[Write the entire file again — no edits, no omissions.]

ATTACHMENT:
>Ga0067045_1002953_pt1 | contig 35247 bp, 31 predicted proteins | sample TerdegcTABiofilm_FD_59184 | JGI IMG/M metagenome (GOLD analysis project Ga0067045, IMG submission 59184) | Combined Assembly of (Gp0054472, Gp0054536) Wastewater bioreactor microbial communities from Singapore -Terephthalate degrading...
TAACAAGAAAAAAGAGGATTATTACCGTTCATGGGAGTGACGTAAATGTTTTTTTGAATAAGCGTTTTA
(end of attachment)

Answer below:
>Ga0067045_1002953_pt1 | contig 35247 bp, 31 predicted proteins | sample TerdegcTABiofilm_FD_59184 | JGI IMG/M metagenome (GOLD analysis project Ga0067045, IMG submission 59184) | Combined Assembly of (Gp0054472, Gp0054536) Wastewater bioreactor microbial communities from Singapore -Terephthalate degrading...
TAACAAGAAAAAAGAGGATTATTACCGTTCATGGGAGTGACGTAAATGTTTTTTTGAATAAGCGTTTTA